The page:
Providing an interpretation of the energies
of the planets as they affect us here on Earth   

Pluto and the Age of Hope


by Radko Vacek



In the August edition, I shared my thoughts about how Pluto in square aspect to Uranus has reflected events of devastating impact on history. I also highlighted how Pluto can reflect welcome events, leading to regeneration through peaceful means. Indeed we are blessed now with a very stable, gentle sextile between Pluto and Neptune. Times are rough now for many, but they could have been harder without the sextile. Yes indeed, Pluto is associated with the most monumental events we experience personally and in the world! How can this be, that Pluto, unseen by the unaided eye for being so remote and small, has such significance?



Pluto represents processes of transformation, both degenerative and regenerative, at the most fundamental level. Because Pluto does symbolize changes of such fundamental nature, it is, of all the heavenly bodies, the most associated with physics, the science of the laws of nature at their most fundamental level. It is, not in spite of, but because of being unseen that Pluto stands so well for these fundamental, natural laws at work. Who can see atoms? But when their mass got turned into energy, in accord with the law of energy-mass equivalence, the power of the unseen atoms ended WW2!



Astrologers also have associated Pluto with the occult. That word gives rise to many weird images in our minds, but what exactly does it mean? Its original meaning is that which is hidden from sight. Objects getting moved, such as levitated, by forces hidden from the sight of normal people has been a feat traditionally attributed to witches. Through these types of associations, the occult has come to be associated with witchcraft. However, recent discoveries in science also are being used to develop technologies that use unseen forces. So, although witchcraft and science are not necessarily the same, they have come to overlap in important respects, in that they both deal with the occult.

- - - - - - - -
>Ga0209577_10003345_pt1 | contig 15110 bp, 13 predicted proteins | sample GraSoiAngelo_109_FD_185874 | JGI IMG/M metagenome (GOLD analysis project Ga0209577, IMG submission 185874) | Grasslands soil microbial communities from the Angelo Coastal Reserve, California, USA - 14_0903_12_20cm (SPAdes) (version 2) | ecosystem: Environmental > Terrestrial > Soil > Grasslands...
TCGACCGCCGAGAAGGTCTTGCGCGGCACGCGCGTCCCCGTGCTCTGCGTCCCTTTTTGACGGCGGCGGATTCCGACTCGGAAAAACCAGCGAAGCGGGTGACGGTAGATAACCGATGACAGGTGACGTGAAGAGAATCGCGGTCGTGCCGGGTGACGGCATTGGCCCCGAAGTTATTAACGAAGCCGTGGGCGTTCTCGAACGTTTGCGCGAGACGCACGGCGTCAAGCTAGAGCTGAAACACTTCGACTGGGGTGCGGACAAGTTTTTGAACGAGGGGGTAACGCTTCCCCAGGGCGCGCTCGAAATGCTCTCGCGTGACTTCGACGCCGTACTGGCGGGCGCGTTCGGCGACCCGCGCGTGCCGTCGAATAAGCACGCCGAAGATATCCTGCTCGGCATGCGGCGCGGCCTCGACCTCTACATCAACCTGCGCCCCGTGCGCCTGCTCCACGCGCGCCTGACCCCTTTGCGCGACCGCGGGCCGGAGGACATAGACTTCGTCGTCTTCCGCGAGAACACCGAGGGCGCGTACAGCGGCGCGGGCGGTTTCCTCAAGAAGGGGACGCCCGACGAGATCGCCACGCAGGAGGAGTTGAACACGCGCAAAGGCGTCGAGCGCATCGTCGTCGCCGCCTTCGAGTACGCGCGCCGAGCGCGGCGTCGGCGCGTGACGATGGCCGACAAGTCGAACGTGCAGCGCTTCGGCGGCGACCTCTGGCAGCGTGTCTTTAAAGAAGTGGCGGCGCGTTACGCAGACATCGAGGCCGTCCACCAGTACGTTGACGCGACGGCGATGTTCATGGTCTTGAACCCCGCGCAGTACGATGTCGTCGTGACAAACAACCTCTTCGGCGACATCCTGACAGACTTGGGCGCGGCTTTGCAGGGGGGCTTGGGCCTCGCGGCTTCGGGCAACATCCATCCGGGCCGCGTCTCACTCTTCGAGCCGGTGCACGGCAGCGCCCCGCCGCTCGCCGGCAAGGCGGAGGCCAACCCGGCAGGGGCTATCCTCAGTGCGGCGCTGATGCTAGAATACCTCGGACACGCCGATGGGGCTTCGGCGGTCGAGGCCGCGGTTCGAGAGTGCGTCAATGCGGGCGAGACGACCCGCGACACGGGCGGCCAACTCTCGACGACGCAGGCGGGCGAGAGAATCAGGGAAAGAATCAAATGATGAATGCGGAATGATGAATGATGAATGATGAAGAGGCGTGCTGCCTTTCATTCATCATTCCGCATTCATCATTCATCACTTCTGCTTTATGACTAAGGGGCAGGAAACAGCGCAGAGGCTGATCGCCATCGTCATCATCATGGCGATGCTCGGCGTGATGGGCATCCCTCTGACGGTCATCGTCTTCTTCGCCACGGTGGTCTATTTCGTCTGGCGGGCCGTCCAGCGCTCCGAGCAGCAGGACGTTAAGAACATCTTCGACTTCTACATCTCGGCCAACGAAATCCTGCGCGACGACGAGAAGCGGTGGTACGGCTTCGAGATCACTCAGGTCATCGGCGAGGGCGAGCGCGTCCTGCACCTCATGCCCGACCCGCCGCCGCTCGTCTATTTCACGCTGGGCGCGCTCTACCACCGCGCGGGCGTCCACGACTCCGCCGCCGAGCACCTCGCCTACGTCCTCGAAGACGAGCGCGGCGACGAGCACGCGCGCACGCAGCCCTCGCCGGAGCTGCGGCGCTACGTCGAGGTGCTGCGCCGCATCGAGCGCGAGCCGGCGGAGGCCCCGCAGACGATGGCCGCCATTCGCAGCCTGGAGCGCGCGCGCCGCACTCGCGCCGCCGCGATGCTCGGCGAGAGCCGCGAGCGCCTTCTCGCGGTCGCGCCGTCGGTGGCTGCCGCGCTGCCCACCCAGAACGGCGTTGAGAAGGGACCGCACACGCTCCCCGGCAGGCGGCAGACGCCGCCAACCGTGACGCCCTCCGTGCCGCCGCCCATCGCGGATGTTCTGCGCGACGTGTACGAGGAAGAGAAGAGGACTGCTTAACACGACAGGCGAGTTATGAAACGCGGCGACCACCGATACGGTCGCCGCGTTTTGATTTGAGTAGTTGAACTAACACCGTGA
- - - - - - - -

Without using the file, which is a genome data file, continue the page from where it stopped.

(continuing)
One common way of things getting hidden from sight is what is referred to as losing sight of the forest for the trees. In order to gain insight into the occult nature of Pluto, let's not lose sight of the centuries for the years and the decades. Pluto takes about 248 years (two-and-one-half centuries!) to come full circle around the zodiac. Let's look at the past two revolutions of Pluto, from about 1457 to 1957, plus about three score before and after. 


About two thirds of these six centuries are noted for having been times of witch-burnings! I do not hope to imply that there is an exclusive link between astrology and witchcraft. Quite the contrary is true! Many witches do consider astrology as part of their religion, but so do many Hindus and Buddhists, and traditionally so did Jews. Rabbi Joel C. Dobin, in his 1999 book Kabbalistic Astrology, gives abundant evidence that all Books of the Bible are extensively permeated with astrology. My hope here is to start offering evidence that the position of Pluto in the signs is associated with attitudes toward the occult.


Between 1400 to 1800, it is estimated that forty to fifty thousand people in Europe and colonial North America were killed due to convictions of witchcraft. This means that, if we spread this toll evenly over the 400 years, there would have been one victim perhaps as often as every third day, routinely having endured torture during interrogation and execution! Although assaults on alleged witches had occurred earlier, it was especially after 1500 that major persecutions started. A common witch-bating manual well worthy of mention was the publication, in 1487, of Malleus Maleficarum, by two Dominicans with impressive credentials, Heinrich Kramer and Jakob Sprenger. It was remarkably well-timed, just three years after the papal Bull of 1484, endorsing active hunting and strict punishment of witches. Was all this fuelled by a genuine opposition to witchcraft itself?



Quite the contrary! The scholastic scene of the latter fifteenth century was characterized by something called humanism. It was based on the much more extensive availability of ancient Greek texts. Besides the works of ancient thinkers, especially Plato and Aristotle, scholars could familiarize themselves with astrological traditions, as well as Kabbalah and magical beliefs and practices in general, and they did extensively. What better way to cover up their own experimentation with witchcraft behind closed doors than to persecute alleged witches? Besides, if there were any real witches practicing outside of the academic circle, persecution served as a means for academics to gain a monopoly on the newly revealed, occult sources of potential power.